The likelihood that a person suffers suicidal or depressive thoughts increases after sexual violence.
- 94% of women who are raped experience symptoms of post-traumatic stress disorder (PTSD) during the two weeks following the rape.
- 30% of women report symptoms of PTSD 9 months after the rape.
- 33% of women who are raped contemplate suicide.
- 13% of women who are raped attempt suicide.
- Approximately 70% of rape or sexual assault victims experience moderate to severe distress, a larger percentage than for any other violent crime.
I can’t help but wonder why this is all happening now? Why is this memory that I had been able to keep back for so long now resurfacing? Maybe it is because I finally felt “safe” enough to process what had happened. A word I did not think I could ever associate with this situation because I had a personal relationship with the perpetrator and I had to see him every single school day. I couldn’t bring myself to paint him for what he was. Instead, I seemed to have created significant distance between myself and the situation that I would have much rather forgotten, practically separating myself from reality. With this came a delayed understanding of what happened that took over a year to be thought about again. But whether it had taken days, months, or years to have this moment of realization, the time that had passed would not have made my experience any less significant or traumatic.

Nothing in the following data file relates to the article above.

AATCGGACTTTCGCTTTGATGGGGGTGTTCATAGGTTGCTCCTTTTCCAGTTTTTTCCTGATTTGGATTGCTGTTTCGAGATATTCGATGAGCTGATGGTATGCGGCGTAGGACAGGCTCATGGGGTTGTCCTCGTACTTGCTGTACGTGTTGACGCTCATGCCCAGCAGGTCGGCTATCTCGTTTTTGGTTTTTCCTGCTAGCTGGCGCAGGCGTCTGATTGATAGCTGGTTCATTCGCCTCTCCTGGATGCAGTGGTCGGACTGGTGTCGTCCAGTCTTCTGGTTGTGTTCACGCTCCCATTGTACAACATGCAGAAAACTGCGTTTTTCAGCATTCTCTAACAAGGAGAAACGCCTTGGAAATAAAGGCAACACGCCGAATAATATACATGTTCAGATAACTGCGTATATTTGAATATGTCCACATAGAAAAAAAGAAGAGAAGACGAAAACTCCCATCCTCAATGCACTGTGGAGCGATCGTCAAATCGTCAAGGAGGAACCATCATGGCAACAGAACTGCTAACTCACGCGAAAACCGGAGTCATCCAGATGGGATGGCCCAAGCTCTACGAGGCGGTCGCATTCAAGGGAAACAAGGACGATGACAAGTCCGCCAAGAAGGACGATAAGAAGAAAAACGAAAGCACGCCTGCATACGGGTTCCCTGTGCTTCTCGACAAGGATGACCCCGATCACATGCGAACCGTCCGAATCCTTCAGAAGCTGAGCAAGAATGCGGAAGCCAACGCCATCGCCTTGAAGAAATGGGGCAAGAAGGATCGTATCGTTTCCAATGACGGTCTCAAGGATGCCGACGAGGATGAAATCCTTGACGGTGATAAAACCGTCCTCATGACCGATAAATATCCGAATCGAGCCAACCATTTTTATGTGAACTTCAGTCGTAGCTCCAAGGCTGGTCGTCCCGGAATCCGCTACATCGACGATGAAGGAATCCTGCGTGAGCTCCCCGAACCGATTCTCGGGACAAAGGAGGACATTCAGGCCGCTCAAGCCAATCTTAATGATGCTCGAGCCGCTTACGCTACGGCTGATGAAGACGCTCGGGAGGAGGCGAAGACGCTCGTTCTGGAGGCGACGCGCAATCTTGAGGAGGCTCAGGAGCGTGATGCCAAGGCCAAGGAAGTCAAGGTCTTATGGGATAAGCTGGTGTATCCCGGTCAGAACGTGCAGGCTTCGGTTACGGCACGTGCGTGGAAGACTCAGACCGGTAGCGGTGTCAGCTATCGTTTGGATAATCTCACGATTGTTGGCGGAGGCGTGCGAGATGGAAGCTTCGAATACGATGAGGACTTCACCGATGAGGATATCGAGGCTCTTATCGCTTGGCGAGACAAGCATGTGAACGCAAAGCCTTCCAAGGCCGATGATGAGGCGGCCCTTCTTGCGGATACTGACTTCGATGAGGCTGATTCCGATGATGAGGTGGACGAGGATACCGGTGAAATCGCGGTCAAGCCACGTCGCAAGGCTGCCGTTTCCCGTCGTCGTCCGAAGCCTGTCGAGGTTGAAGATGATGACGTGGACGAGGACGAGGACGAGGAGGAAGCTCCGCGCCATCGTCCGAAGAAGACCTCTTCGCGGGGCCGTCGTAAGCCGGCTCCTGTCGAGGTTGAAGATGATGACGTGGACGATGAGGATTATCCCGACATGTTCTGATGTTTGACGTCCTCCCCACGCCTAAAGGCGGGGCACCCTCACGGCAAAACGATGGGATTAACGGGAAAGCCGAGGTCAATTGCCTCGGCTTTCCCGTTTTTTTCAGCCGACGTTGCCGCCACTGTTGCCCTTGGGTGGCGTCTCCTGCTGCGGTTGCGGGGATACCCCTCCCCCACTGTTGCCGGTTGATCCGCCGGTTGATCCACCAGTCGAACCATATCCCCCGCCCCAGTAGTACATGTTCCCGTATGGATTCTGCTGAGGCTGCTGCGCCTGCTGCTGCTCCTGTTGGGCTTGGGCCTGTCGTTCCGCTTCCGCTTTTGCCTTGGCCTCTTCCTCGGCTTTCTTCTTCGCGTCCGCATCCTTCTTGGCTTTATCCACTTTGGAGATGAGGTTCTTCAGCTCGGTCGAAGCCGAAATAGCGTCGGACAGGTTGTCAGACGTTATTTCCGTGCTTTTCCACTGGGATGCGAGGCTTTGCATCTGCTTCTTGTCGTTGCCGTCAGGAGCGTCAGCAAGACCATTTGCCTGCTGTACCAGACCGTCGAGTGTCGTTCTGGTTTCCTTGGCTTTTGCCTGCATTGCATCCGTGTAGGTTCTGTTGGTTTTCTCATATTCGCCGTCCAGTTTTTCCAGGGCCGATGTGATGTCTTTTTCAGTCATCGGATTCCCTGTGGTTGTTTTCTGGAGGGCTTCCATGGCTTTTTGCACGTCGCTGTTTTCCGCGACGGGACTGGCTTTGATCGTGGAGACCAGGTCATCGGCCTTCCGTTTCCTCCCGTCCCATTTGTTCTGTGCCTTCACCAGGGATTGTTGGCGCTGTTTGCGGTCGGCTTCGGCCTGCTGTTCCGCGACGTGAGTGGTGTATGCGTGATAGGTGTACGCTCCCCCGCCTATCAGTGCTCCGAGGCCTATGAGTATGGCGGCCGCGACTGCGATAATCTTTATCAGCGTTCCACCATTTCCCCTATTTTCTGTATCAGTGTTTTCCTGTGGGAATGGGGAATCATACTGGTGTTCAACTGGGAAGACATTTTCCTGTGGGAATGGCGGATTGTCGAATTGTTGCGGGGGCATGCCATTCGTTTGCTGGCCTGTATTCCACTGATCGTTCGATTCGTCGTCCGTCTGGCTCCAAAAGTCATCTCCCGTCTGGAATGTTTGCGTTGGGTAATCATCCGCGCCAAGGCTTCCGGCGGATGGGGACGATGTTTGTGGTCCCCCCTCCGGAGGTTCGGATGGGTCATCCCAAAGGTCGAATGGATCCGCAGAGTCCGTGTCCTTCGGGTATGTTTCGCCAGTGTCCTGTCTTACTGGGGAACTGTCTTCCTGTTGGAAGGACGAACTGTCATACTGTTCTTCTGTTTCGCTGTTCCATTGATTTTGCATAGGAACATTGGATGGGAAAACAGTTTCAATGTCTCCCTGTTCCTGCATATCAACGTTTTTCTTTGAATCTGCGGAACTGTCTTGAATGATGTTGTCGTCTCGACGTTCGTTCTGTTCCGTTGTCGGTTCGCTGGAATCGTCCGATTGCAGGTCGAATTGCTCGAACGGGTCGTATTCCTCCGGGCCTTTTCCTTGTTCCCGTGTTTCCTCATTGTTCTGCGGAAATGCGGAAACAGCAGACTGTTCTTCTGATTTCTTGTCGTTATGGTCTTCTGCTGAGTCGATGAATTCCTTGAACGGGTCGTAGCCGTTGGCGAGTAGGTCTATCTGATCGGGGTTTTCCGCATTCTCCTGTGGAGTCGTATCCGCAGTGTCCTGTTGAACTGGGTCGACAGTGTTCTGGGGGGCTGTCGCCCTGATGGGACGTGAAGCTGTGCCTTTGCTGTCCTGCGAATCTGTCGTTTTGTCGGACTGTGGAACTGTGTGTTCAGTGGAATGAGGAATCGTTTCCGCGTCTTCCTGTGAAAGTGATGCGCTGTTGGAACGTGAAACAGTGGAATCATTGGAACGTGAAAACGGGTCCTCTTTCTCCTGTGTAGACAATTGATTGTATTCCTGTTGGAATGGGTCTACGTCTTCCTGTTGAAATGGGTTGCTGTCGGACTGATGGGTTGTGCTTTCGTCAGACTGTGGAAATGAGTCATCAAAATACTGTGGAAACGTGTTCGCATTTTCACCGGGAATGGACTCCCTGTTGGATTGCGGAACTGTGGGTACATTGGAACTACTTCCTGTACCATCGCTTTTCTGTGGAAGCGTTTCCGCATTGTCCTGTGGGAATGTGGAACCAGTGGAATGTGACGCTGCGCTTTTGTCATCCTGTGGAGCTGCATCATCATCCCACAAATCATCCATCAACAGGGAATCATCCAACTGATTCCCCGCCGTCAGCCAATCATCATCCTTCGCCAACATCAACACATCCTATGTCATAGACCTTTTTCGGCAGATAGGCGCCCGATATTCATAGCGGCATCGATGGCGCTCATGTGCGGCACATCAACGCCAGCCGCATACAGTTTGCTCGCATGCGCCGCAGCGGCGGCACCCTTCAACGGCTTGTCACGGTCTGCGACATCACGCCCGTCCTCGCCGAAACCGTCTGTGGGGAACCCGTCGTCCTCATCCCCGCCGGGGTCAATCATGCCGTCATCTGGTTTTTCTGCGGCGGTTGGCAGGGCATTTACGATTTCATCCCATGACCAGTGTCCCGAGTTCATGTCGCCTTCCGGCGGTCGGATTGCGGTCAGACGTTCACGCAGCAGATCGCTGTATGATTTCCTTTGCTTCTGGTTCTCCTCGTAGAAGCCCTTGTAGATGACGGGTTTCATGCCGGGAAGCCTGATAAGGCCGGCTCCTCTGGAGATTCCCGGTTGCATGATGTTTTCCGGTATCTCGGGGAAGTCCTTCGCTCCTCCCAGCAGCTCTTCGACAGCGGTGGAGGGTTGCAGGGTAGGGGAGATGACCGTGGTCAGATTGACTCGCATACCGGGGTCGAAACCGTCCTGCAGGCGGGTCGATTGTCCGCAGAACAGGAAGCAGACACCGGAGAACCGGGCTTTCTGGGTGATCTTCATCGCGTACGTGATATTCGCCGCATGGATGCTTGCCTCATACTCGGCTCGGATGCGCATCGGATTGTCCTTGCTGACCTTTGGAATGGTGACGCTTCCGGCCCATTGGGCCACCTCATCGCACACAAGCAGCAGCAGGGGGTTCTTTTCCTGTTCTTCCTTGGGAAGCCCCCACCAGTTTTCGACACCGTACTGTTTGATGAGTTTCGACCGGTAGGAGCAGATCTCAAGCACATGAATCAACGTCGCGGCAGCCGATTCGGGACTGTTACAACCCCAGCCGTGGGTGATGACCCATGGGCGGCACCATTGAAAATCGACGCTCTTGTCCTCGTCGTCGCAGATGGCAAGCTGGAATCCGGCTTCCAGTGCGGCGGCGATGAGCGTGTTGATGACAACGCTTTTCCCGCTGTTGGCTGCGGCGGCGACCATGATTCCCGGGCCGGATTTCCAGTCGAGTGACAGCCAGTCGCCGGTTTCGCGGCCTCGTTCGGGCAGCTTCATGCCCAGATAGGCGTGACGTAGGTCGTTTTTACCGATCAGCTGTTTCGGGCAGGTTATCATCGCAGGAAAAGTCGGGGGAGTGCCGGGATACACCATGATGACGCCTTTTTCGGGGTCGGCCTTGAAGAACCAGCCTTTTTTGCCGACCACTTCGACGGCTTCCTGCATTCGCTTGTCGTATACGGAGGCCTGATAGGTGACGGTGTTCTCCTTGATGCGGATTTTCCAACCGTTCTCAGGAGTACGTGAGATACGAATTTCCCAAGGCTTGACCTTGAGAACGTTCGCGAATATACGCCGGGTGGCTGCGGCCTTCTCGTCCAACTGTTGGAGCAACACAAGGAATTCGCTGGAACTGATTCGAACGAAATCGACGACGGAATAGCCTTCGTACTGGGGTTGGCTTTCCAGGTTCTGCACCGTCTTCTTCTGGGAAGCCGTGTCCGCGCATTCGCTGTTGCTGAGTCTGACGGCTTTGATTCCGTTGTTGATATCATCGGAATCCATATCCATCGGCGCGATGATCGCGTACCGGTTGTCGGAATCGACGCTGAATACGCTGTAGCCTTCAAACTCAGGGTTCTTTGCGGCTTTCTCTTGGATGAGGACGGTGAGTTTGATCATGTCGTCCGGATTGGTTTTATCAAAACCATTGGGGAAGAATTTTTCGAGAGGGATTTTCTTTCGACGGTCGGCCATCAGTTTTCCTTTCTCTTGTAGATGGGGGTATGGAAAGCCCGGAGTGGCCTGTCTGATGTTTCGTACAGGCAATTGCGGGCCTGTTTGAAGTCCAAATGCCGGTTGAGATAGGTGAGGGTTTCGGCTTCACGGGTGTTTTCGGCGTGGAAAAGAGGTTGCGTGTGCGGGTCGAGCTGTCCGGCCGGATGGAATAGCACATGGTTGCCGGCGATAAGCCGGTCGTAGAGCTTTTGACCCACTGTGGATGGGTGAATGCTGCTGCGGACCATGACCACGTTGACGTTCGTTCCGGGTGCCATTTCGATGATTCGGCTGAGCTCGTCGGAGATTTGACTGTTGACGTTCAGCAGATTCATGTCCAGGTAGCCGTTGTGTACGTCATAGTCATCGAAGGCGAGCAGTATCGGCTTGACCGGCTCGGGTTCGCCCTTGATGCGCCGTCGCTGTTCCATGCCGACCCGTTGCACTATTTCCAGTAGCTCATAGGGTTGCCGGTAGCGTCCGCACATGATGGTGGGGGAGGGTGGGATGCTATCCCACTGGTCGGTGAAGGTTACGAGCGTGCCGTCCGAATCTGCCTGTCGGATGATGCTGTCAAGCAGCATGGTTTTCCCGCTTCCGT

Where To Go From Here
I kept myself in the midst of nothingness for a very long time, I was beginning to get used to the numbness that came with choosing to avoid the problem. But eventually, this bubble of obscurity that I had created around both myself and the issue could no longer keep the severity of this situation encased. The bubble exploded, as did my psychological state and the emotions that I had kept bottled up for so long. Though with this explosion of a realization came struggle, it also allowed me to begin to work through the process of healing.
Sexual harassment, assault, and abuse can happen anywhere, including in online spaces. Remember, you do not have to reduce what you experienced because he was someone you knew. Do not diminish your emotions and feelings because he was someone you thought you could trust. The mental, emotional, and physical toll endured does not need to be brushed off because what you have gone through is real and inexcusable.